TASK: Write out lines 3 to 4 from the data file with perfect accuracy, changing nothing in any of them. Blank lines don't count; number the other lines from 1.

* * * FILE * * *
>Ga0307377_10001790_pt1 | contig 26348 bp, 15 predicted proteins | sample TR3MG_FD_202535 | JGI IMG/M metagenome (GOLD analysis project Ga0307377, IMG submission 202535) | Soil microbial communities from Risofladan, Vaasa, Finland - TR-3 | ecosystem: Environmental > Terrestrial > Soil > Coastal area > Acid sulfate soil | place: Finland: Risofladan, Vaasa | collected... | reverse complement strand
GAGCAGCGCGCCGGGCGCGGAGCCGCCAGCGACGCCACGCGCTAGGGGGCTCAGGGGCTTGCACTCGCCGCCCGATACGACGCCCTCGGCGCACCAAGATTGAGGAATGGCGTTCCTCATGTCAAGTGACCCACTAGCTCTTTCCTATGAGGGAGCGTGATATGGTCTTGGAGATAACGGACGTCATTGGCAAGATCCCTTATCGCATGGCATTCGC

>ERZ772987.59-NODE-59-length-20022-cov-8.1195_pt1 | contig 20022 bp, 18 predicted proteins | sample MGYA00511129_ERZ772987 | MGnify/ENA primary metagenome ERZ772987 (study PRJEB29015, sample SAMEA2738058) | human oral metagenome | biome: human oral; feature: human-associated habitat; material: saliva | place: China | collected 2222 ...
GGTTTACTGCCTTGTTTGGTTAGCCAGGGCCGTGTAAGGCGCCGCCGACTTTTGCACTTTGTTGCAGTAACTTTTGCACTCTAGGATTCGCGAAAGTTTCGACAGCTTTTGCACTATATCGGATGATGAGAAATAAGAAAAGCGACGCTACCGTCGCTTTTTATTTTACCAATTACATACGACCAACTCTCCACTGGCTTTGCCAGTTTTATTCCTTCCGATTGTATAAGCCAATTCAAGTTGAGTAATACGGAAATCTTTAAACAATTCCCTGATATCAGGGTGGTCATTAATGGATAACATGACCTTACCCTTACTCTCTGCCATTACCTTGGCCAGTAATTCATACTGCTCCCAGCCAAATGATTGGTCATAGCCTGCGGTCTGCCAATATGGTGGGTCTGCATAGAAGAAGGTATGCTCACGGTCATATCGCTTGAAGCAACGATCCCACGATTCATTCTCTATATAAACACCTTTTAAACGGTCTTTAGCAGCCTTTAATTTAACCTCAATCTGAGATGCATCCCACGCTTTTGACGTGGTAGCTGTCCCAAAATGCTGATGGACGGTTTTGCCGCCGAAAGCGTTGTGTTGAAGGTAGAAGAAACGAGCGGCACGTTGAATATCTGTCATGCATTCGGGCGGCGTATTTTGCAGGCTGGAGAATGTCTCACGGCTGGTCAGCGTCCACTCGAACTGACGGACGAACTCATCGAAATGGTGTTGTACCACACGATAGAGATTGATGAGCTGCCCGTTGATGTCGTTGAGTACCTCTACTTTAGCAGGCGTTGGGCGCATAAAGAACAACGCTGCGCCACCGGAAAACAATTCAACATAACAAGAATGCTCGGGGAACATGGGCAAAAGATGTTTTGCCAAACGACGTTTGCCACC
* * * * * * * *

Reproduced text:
>ERZ772987.59-NODE-59-length-20022-cov-8.1195_pt1 | contig 20022 bp, 18 predicted proteins | sample MGYA00511129_ERZ772987 | MGnify/ENA primary metagenome ERZ772987 (study PRJEB29015, sample SAMEA2738058) | human oral metagenome | biome: human oral; feature: human-associated habitat; material: saliva | place: China | collected 2222 ...
GGTTTACTGCCTTGTTTGGTTAGCCAGGGCCGTGTAAGGCGCCGCCGACTTTTGCACTTTGTTGCAGTAACTTTTGCACTCTAGGATTCGCGAAAGTTTCGACAGCTTTTGCACTATATCGGATGATGAGAAATAAGAAAAGCGACGCTACCGTCGCTTTTTATTTTACCAATTACATACGACCAACTCTCCACTGGCTTTGCCAGTTTTATTCCTTCCGATTGTATAAGCCAATTCAAGTTGAGTAATACGGAAATCTTTAAACAATTCCCTGATATCAGGGTGGTCATTAATGGATAACATGACCTTACCCTTACTCTCTGCCATTACCTTGGCCAGTAATTCATACTGCTCCCAGCCAAATGATTGGTCATAGCCTGCGGTCTGCCAATATGGTGGGTCTGCATAGAAGAAGGTATGCTCACGGTCATATCGCTTGAAGCAACGATCCCACGATTCATTCTCTATATAAACACCTTTTAAACGGTCTTTAGCAGCCTTTAATTTAACCTCAATCTGAGATGCATCCCACGCTTTTGACGTGGTAGCTGTCCCAAAATGCTGATGGACGGTTTTGCCGCCGAAAGCGTTGTGTTGAAGGTAGAAGAAACGAGCGGCACGTTGAATATCTGTCATGCATTCGGGCGGCGTATTTTGCAGGCTGGAGAATGTCTCACGGCTGGTCAGCGTCCACTCGAACTGACGGACGAACTCATCGAAATGGTGTTGTACCACACGATAGAGATTGATGAGCTGCCCGTTGATGTCGTTGAGTACCTCTACTTTAGCAGGCGTTGGGCGCATAAAGAACAACGCTGCGCCACCGGAAAACAATTCAACATAACAAGAATGCTCGGGGAACATGGGCAAAAGATGTTTTGCCAAACGACGTTTGCCACC